The magnetron tube was disconnected from the circuit by drawing the filament Faston connector out. The diode was disconnected too (Faston connectors are quick and practical this time). The test on the capacitor was repeated and showed that at least as one capacitor it was still good, with the multimeter needle showing the charging and returning to the rest point. The things changed when I decided to measure the resistance between the chassis of the microwave oven and the two capacitor terminals. The capacitor housing is composed of an aluminum structure that is fastened with a screw to the microwave oven chassis through a special clamp. When I applied the probes of the ohms tester between the chassis and one of the capacitor terminals (those connected directly to the magnetron), the short-circuit became evident. I just found out the point of the problem!
After taken the capacitor out the chassis, another definitive test revealed a resistance of 23.7 Ω between the casing and one of the terminals.
A visual inspection revealed a burnt spot that can be seen in the photo below:
This time I finally discovered the point the spark had been vomited outside the microwave set in the beginning of the troubleshooting. Of course, it was the capacitor. A new capacitor was installed and another ohms test was performed, confirming that the short-circuit does not exist anymore.
In order to perform a final test, again the voltage divider was connected to the cathode point. Turned the set on and finally got the DC voltage, which measured 335 V in the divider tap. As the tap presents 10% of the total voltage, one could suppose that the magnetron supply is about 3.35 kV. But that’s not really true. In this case the value measured serves as a reference only – it just says there is a voltage, without determining it accurately. The reason was already explained: the supply for the magnetron consists of burst voltages for one half-cycle, whereas in the following cycle there is no voltage. The measuring instrument would have to do some kind of special processing, and this not happens. An appropriate measuring would be with an oscilloscope on the tap. If I had one, a photo from the screen would be included in this article for better assessment. For anyone who has one, I would be grateful if I could see a shot from the screen.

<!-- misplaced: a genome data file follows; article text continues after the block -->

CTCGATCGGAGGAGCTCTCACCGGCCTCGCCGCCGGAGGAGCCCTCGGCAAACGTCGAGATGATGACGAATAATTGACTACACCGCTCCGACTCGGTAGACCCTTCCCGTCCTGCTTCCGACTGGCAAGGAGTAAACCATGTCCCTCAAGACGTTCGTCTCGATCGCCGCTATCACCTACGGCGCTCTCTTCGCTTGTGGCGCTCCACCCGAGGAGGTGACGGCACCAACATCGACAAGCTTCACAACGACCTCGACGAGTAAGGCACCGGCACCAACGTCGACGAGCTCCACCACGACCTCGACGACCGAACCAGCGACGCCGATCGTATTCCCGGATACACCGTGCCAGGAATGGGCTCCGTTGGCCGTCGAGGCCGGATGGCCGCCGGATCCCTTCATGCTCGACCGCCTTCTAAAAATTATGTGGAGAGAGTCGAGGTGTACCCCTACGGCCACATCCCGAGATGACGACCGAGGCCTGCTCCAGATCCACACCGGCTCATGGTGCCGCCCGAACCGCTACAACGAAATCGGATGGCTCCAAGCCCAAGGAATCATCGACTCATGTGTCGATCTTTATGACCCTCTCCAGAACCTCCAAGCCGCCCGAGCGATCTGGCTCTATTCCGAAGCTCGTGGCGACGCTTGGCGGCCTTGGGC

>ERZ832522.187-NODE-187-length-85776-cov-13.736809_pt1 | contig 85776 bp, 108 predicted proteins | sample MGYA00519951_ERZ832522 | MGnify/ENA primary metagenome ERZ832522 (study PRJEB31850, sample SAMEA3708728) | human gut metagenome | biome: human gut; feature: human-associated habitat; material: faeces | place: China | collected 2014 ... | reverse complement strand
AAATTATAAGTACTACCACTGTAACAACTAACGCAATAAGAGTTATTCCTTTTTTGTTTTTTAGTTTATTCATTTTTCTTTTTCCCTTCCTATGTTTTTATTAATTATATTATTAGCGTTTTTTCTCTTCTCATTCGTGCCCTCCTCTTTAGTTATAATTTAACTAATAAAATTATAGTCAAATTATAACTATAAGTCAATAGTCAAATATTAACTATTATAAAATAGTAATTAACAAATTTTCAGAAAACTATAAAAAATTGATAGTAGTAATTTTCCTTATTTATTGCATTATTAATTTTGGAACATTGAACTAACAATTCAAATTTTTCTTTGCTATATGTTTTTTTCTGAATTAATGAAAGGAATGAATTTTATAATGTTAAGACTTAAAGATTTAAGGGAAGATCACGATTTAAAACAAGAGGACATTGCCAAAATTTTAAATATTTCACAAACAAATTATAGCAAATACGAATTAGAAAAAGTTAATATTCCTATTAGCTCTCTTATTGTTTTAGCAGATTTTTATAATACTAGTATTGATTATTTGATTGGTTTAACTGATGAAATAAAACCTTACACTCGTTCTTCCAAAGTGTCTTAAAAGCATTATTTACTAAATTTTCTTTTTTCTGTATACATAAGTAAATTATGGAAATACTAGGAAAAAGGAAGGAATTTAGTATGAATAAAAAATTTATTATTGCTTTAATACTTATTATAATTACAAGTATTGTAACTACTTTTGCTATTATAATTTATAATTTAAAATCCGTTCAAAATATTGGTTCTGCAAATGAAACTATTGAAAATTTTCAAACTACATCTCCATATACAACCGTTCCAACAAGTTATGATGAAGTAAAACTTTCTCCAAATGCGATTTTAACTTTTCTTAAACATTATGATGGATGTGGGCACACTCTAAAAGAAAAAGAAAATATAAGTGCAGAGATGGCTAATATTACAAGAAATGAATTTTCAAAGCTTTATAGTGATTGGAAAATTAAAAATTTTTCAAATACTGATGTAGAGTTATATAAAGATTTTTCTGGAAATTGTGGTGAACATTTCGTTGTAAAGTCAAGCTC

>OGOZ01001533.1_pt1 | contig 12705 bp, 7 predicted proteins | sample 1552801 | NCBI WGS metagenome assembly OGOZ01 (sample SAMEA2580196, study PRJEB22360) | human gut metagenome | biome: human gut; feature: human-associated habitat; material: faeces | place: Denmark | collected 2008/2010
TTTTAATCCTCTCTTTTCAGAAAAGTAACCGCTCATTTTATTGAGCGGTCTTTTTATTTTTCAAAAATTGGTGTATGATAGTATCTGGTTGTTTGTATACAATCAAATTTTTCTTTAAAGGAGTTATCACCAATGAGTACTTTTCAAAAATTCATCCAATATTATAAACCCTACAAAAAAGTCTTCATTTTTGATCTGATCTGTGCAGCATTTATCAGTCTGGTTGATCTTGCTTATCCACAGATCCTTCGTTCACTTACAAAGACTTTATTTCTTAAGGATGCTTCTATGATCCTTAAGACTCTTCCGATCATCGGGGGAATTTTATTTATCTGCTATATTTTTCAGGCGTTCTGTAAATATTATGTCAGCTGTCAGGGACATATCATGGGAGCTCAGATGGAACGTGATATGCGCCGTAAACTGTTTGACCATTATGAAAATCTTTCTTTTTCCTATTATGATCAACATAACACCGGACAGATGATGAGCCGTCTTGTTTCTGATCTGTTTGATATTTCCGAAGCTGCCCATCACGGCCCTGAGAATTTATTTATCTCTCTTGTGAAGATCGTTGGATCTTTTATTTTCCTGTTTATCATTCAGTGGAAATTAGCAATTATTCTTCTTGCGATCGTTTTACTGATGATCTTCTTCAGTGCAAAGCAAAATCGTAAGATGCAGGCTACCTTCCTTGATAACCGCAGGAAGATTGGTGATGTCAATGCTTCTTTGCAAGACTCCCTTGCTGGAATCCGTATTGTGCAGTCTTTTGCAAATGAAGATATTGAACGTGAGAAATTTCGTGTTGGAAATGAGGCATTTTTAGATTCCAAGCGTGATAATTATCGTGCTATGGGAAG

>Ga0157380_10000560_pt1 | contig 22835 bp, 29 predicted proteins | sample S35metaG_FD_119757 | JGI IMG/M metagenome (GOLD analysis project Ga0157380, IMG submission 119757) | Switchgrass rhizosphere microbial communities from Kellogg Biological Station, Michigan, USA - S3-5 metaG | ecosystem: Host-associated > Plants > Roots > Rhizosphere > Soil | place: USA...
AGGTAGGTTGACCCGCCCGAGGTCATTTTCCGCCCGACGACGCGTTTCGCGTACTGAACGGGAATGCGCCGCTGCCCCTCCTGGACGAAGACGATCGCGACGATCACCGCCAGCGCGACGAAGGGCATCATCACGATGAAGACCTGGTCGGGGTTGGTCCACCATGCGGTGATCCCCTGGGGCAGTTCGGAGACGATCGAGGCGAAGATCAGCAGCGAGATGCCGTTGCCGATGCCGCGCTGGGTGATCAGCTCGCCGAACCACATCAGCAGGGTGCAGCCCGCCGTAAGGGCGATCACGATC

To finish the repair work I removed my “complex designed” voltage divider and reestablished and checked the complete circuit, confirming that all was correct. Replaced the cup with water inside and set again the operation to 1 minute. After this time, the oven stopped and the happy end: hot water in the cup. The microwave oven is successfully repaired.
WARNING 1: to everyone that decide to build the voltage divider describe I recommend to mount it in a circuit board and protect the circuit with an appropriate insulating housing. It is useful to build the probes with good quality suitable alligator clips (never forget to discharge the capacitor first). Another point is the heat generated by the resistors: I noticed that they got heated up a bit, so the dissipation of these components shall be properly calculated in a circuit envisaged for constant use.
WARNING 2: measuring the high voltage part of microwave ovens is generally strongly discouraged. It must taken into consideration that oven problems can be diagnosed in a conclusive way, especially considering the low number of components. You only can do measurements in the high-voltage sector if you consider yourself a well prepared engineer or technician, and fully aware of the risks involved.
This article was prepared for you by Henrique Jorge Guimarães Ulbrich from Curitiba, Brazil. Retired electronics technician. Loves electronics, telecommunications, cars and grandchildren.